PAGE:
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Watcher In the Attic


Mitsuhiro Mihara

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About the Movie

On an assignment, journalist Naoko Tomioka visits a secluded house previously inhabited by Gouda, a deceased artist with a cult following. At the house, Naoko interviews its six inhabitants, all family and friends of Gouda's, all with mysterious pasts. Many of them refuse to participate, but Naoko finds an area of the house that was Gouda's secret hiding spot – the attic. Soon, she discovers that from inside the attic, one can uncover the darkest secrets of the people below.

Customer Reviews

Mystery Science Theatre Fans Take Note!

It's an overly ambitious, eccentric horror movie with flashes of David Lynch. That, however, is about as much praise as this movie deserves.

Journalist Naoko goes on assignment to visit the home of her idol, the apparently famed, reclusive painter Gouda, whose subjects and servants still maintain his former secluded home. There, she meets an eccentric collective; two mediums and their daughter, the cheerful landlord, the quiet maid, a man seeking shelter, and perhaps even a mysterious seventh guest. The 'Watcher in the Attic.'

In better hands this could have been a promising plot. Unfortunately, given how the story unfolds, any promise in 'Watcher in the Attic' is squeezed dry before the second act can even begin. Events (such as a scene that can only be described as a homage to 'American Beauty') that have no bearing on the main plot feel inserted to simply pad out the running time, and the scares are nonexistant.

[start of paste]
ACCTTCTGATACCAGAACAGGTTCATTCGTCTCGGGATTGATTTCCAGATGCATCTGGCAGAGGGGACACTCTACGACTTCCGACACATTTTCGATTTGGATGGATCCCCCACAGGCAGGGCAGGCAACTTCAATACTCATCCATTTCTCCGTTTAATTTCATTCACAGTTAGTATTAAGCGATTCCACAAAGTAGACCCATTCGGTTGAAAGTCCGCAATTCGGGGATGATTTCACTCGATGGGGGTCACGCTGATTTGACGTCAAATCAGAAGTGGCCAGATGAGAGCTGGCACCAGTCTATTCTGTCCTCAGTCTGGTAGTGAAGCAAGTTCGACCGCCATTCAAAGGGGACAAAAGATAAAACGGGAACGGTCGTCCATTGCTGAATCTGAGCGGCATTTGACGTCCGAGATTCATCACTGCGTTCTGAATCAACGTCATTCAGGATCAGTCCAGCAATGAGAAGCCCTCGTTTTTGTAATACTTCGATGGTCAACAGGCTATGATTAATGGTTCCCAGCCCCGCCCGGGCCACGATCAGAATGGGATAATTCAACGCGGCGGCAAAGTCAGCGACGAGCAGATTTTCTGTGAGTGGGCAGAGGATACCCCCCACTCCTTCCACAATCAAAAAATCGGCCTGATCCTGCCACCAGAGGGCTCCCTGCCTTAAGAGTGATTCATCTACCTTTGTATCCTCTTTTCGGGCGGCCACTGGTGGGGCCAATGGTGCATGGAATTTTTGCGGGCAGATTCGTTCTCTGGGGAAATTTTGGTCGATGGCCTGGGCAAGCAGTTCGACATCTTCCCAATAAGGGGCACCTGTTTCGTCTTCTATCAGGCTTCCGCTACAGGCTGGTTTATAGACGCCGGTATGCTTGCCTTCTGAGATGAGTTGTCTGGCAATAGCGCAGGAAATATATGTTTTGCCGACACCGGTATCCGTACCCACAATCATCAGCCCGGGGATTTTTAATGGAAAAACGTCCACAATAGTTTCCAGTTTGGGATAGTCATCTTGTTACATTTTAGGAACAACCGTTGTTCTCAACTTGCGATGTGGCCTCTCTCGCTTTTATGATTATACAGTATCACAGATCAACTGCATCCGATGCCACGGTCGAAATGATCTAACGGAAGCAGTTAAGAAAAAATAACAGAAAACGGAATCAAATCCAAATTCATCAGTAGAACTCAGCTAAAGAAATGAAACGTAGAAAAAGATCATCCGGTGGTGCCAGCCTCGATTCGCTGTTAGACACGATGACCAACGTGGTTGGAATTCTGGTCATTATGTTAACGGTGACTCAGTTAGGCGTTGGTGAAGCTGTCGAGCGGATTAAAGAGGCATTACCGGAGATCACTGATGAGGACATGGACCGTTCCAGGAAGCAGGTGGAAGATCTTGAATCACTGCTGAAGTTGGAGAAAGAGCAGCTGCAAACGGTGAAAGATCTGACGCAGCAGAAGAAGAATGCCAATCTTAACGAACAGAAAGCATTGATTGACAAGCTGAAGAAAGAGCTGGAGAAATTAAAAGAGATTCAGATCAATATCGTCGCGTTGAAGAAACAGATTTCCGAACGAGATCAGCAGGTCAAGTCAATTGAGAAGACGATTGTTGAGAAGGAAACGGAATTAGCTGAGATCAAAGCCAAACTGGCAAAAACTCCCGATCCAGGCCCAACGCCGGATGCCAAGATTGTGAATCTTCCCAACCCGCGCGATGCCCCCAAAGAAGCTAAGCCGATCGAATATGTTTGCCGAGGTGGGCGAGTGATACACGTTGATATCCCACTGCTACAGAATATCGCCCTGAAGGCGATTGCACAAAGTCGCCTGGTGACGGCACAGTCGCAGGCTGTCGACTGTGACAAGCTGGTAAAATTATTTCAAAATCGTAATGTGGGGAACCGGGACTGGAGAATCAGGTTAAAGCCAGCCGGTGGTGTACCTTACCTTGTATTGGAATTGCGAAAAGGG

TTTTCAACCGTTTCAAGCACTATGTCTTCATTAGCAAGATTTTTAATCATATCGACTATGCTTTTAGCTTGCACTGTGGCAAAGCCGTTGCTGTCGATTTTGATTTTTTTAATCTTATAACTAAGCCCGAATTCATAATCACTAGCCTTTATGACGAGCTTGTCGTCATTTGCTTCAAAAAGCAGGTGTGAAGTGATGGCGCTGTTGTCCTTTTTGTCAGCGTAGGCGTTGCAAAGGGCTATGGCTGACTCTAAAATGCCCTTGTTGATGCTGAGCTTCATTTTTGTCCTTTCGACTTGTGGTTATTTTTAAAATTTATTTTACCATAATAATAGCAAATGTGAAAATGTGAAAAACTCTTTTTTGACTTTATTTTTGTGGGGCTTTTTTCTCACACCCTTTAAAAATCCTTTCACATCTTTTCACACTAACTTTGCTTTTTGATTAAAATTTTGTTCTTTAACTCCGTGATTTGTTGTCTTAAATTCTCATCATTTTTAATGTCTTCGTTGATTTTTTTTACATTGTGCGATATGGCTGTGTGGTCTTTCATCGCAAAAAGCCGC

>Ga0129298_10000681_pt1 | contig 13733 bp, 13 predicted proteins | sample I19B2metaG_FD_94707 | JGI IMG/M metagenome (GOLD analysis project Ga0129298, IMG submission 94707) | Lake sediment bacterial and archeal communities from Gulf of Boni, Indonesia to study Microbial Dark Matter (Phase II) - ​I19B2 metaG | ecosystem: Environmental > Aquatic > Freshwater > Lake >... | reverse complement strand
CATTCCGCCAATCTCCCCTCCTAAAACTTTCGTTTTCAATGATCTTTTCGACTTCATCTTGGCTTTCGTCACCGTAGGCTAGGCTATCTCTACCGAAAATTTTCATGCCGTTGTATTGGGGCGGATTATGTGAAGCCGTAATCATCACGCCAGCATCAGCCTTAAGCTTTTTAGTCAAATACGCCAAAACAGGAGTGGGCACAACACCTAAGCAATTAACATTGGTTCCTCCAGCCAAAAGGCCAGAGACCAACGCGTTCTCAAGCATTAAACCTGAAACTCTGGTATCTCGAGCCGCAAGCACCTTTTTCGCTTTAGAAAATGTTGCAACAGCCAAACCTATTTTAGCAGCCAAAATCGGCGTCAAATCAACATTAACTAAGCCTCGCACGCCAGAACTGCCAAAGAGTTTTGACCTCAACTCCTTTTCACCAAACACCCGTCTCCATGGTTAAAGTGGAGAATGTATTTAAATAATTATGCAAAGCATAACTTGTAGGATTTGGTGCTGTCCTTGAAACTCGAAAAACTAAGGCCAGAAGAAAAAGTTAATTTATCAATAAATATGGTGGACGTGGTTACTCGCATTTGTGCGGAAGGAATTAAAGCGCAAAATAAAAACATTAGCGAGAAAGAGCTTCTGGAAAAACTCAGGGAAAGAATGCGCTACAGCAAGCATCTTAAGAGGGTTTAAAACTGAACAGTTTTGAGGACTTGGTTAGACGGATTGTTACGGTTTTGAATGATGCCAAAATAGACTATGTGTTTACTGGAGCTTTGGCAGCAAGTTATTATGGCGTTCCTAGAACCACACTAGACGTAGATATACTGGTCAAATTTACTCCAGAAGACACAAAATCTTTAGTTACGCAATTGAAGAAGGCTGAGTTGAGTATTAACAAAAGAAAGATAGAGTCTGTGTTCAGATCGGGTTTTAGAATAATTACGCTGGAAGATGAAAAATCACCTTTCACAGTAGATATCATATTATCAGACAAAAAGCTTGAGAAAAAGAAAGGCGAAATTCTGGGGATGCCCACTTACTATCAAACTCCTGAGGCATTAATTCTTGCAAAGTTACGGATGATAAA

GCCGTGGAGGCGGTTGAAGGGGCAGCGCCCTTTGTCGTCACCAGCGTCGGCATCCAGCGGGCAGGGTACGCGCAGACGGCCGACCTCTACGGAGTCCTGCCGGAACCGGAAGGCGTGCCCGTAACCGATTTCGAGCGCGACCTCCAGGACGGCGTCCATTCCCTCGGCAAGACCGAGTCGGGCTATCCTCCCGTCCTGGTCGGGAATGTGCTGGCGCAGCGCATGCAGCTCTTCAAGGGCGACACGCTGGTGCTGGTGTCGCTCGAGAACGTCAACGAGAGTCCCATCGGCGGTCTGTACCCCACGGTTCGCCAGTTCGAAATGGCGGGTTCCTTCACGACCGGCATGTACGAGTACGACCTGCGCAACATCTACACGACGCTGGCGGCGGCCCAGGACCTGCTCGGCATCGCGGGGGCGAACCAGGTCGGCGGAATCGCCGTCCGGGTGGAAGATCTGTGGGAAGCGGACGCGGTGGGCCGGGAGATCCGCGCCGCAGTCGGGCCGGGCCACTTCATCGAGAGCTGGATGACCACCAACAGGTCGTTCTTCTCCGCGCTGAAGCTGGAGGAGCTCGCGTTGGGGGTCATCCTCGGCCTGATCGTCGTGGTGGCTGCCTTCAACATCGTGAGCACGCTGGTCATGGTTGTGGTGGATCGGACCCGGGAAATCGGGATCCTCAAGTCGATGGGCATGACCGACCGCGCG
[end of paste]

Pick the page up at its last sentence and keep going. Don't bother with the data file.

Now that may not have necessarily been a bad thing. There are successful horror movies that depend on atmosphere. There are also successful movies that depend on pure quirkiness. 'Watcher in the Attic' is neither.

The camera direction seems frankly random at times, reading as if a high schooler had just discovered a camcorder. The acting is just all over the place, with some very painful and very random mood swings. The overly cheerful music often does not match what the scenes are going for. And the dialogue is atrociously laughable. In short, this is the perfect kind of movie for an episode of Mystery Science Theatre.

So where does 'Watcher in the Attic' fall? While it may not be an effective horror film, there is a kind of earnestness about it that makes it hard to entirely dismiss. The kind of earnestness that a proud five year old would display in presenting a spaghetti stained stick figure drawing to an adult. For that reason alone, I would recommend 'Watcher in the Attic' as a movie so bad, that it actually becomes good. In a bad way.

Watcher In the Attic
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  • $12.99
  • Genre: Drama
  • Released: 2011

Customer Ratings

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